establishing the claimant's disability, and ... the
Secretary's responsibility to rebut it should be strictly
construed. Due regard for the beneficent purposes of the
legislation requires that a more tolerant standard be used in
this administrative proceeding than is applicable in a
typical suit in a court of record where the adversary system
Reefer v, Barnhart, 326 F.3d 376, 379 (3d Cir. 2003)
(internal quotation marks and citations omitted). When there
is substantial evidence to support the ALJ's factual
findings, however, this Court must abide by them. See
Jones, 364 F.3d at 503 (citing 42 U.S.C. § 405(g));
Zirnsak, 777 F.3d at 610-11 ("[W]e are mindful
that we must not substitute our own judgment for that of the
Court may, under 42 U.S.C. §§ 405(g), affirm,
modify, or reverse the Commissioner's decision, or it may
remand the matter to the Commissioner for a rehearing.
Podedwomy v. Harris, 745 F.2d 210, 221 (3d Cir.
1984); Bordes v. Comm'r of Soc. Sec, 235
Fed.Appx. 853, 865-66 (3d Cir. 2007).
is proper if the record is incomplete, or if there is a lack
of substantial evidence to support a definitive finding on
one or more steps of the five-step inquiry. See
Podedwomy, 745 F.2d at 221-22. Remand is also proper if
the ALJ's decision lacks adequate reasoning or support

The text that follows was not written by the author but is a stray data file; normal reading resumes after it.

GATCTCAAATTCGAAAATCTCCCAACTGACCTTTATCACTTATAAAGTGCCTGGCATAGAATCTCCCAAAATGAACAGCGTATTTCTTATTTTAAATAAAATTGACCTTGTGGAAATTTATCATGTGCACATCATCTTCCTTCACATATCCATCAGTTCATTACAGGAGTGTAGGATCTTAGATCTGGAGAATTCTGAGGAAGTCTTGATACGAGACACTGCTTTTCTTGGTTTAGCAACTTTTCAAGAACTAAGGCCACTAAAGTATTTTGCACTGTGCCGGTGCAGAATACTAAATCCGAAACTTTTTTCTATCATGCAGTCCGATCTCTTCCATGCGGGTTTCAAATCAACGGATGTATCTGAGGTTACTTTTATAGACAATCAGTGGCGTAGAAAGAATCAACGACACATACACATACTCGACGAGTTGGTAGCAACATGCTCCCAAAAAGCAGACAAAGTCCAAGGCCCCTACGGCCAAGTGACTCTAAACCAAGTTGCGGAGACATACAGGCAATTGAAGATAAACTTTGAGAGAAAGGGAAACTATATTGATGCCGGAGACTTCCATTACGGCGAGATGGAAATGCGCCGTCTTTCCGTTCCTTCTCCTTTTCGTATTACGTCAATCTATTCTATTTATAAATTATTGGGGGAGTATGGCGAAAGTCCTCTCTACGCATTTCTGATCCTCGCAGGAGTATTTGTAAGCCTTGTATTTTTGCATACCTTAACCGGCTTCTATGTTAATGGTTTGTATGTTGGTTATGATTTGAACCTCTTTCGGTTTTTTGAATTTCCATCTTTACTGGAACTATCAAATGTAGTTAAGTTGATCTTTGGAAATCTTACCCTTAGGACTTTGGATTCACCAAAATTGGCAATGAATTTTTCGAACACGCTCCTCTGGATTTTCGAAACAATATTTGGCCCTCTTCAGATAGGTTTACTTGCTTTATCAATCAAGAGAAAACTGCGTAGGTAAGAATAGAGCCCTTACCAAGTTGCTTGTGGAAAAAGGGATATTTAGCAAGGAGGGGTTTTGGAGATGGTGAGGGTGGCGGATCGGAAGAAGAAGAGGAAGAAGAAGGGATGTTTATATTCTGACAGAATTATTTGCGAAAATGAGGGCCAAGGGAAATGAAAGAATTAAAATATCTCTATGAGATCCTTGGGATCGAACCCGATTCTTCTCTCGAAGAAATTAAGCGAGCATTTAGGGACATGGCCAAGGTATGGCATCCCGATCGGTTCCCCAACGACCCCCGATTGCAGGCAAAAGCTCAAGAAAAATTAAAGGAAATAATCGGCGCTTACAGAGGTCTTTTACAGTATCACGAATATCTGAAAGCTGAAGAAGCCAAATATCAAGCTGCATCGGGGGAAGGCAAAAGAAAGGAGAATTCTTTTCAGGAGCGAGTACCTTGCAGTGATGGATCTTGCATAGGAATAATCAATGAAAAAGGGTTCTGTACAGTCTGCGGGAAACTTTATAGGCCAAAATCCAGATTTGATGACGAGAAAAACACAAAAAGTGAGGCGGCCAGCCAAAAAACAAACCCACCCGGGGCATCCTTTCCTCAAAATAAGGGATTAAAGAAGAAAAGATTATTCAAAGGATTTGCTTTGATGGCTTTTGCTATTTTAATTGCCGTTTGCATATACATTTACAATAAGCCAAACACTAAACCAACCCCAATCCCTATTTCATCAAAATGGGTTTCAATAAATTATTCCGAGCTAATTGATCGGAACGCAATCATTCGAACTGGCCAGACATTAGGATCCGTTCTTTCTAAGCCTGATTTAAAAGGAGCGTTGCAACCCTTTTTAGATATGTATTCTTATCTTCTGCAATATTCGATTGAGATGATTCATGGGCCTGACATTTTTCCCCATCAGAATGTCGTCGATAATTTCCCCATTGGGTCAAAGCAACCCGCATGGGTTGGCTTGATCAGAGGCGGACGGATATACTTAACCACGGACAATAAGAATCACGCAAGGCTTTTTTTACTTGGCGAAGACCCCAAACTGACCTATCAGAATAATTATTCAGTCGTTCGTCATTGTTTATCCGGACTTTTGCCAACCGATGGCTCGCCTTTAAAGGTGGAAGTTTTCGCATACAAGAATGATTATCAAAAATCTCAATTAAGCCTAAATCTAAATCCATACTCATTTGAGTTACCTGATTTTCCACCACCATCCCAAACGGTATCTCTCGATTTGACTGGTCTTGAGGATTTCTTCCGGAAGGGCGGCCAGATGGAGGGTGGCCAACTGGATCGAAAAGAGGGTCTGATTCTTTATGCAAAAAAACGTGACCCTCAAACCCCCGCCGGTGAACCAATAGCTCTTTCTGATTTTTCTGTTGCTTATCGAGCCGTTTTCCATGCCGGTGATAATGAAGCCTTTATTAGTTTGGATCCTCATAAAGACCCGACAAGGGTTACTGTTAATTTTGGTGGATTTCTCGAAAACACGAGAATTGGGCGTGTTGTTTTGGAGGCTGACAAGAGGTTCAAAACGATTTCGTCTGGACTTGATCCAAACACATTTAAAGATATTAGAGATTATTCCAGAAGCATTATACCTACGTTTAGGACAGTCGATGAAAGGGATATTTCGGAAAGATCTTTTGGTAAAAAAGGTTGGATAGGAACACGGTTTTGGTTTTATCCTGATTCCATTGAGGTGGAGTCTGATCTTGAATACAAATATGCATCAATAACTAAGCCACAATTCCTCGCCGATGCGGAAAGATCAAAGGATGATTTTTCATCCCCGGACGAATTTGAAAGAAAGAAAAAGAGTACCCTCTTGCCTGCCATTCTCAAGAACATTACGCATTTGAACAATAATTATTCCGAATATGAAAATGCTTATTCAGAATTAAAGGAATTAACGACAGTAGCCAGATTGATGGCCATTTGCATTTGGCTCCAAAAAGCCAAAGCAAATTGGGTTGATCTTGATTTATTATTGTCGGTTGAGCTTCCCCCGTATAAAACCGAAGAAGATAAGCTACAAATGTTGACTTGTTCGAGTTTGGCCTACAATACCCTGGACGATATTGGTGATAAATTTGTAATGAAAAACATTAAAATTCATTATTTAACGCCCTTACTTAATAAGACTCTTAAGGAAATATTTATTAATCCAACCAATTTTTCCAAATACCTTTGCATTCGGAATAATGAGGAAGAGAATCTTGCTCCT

for its conclusions, or if it contains illogical or
contradictory findings. See Burnett v. Comm'r of Soc.
Sec, 220 F.3d 112, 119-20 (3d Cir. 2000). It is also
proper to remand where the ALJ's findings are not the
product of a complete review which "explicitly weigh[s]
all relevant, probative and available evidence" in the
record. Adomo v, Shalala, 40 F.3d 43, 48 (3d Cir.
1994) (internal quotation marks omitted).
The ALJ's Decision
Leonard Olarsch followed the five-step process in determining
that Ms. Pergentile was not disabled from June 23, 2009 (the
amended onset date) to February 20, 2014 (the date of her
hearing). His findings may be summarized as follows:
Step One: At step one, Judge Olarsch
determined that Ms. Pergentile had not engaged in substantial
gainful activity since June 23, 2009, the amended onset date.
Step Two: At step two, the ALJ determined
that Ms. Pergentile had the following severe impairments:
diabetes mellitus, hypertension, cervical spine disc
disorder, right shoulder impairment, status-post hysterectomy
due to endometrial cancer and obesity. (R. 14).
Step Three: At step three, the ALJ found
that Ms. Pergentile did not have an impairment or combination
of impairments that meets or medically equals the severity of
one of the listed impairments in 20 C.F.R. Pt. 404, subpt.
P., app. 1 (R. 15).
Step Four: At step four, the ALJ considered
"the entire record," including evidence received in